Alex G makes his uneasy confessions on ‘God Save the Animals’

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Hazel Cills, Editor, NPR Music

With over a decade of released music behind him, Alex G has long taken a playfully distorted approach to songwriting, like he’s filtering his music through a funhouse mirror.

The 29-year-old artist often addresses or morphs into fictional characters: insecure teenage girls and children with names like Sarah, Alina, Sandy. Flashes of storybook innocence, and tales of guarded treehouses and stolen lunch boxes mingle alongside those of darker, adult self-destruction in his music.

He has a disorienting flare for layering, pitch-shifting and vocoding his vocals and those of collaborators into unrecognizable, childlike choruses and different personas, like Peanuts characters on varying levels of helium. On 2019’s “Bad Man,” he sang in an almost comically cartoonish country accent about the “bomb dropping” when he was 22, one strange cowboy emerging from the shadows of Giannascoli’s crowded artistic psyche.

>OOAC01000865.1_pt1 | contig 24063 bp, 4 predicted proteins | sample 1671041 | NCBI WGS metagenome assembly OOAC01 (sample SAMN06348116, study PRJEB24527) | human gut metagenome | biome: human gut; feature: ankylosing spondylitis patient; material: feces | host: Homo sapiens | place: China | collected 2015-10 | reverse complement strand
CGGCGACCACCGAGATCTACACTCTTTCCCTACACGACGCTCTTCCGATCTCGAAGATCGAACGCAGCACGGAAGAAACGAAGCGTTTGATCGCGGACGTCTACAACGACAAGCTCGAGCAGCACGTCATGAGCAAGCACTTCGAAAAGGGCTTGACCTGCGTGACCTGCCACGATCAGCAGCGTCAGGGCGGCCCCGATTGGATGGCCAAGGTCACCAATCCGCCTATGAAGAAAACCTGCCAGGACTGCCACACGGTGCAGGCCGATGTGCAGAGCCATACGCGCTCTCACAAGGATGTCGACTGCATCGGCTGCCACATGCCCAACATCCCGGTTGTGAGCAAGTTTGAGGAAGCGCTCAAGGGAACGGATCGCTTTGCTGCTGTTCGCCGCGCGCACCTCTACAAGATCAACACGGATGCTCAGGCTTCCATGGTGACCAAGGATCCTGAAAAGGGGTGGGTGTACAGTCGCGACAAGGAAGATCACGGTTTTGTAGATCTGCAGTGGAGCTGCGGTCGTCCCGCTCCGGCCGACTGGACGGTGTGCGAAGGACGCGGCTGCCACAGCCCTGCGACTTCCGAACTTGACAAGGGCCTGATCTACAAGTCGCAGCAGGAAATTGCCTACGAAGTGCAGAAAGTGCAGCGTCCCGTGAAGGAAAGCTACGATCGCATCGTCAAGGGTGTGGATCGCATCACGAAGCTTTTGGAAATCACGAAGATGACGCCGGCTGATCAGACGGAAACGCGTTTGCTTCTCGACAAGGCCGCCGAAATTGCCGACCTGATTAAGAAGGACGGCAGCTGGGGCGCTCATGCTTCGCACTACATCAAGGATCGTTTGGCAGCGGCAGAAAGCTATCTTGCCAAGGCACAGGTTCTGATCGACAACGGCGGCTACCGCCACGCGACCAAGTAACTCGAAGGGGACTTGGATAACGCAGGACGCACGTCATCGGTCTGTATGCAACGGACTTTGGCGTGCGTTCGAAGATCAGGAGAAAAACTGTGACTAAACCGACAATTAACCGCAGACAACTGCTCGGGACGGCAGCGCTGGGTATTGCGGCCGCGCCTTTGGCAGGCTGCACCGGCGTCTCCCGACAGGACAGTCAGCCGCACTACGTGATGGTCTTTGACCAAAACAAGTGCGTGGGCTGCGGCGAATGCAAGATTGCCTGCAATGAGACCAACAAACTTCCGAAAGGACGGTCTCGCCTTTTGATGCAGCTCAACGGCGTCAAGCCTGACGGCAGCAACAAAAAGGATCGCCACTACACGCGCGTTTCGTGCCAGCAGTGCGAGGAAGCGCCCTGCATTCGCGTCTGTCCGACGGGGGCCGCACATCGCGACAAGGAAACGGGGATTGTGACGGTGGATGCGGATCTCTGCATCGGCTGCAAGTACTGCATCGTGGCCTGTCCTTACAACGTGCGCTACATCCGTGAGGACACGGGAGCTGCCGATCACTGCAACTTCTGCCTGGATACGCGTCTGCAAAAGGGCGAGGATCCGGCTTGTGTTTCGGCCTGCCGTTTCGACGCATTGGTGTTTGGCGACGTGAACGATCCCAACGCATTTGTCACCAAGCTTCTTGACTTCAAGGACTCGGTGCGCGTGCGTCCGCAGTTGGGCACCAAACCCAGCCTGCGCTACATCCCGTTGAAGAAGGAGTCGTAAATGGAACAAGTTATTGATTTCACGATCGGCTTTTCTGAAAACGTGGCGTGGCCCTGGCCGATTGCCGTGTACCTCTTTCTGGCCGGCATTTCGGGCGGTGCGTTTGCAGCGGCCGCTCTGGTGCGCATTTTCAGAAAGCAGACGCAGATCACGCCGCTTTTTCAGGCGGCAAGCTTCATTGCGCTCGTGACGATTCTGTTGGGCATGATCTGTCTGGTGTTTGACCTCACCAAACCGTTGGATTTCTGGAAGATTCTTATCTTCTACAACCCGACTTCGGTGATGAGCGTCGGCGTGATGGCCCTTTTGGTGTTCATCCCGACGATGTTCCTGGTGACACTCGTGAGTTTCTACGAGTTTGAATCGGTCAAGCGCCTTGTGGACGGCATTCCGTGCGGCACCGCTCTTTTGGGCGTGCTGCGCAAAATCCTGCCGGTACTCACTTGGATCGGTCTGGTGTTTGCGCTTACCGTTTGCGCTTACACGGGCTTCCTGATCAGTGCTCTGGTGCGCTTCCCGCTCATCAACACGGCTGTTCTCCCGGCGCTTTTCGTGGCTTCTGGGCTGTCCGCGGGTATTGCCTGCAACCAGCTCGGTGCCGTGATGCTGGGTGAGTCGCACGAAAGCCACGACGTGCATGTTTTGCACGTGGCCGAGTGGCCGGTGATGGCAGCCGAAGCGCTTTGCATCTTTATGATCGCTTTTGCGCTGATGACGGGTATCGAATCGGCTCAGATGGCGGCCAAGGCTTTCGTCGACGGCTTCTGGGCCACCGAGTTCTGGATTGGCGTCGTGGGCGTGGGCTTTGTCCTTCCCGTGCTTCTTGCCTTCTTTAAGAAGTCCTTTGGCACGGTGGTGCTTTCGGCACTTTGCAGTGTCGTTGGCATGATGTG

It’s this styling — his character studies that render him an ageless narrator, the vocal contortion that can deliver soft indie rocker one second and screamo punk the next — that has often led critics to dub Giannascoli opaque, unyielding in biography or the meaning of his songs. And while his mutating musical approach, diverse just to the point of discohesion, has been critically acclaimed, it’s also felt at times like a barrier to making a singular artistic statement.

But on his latest album, God Save the Animals, that disjointed style finds a new power, as Giannascoli wields his wide-ranging musical quirks with focused direction.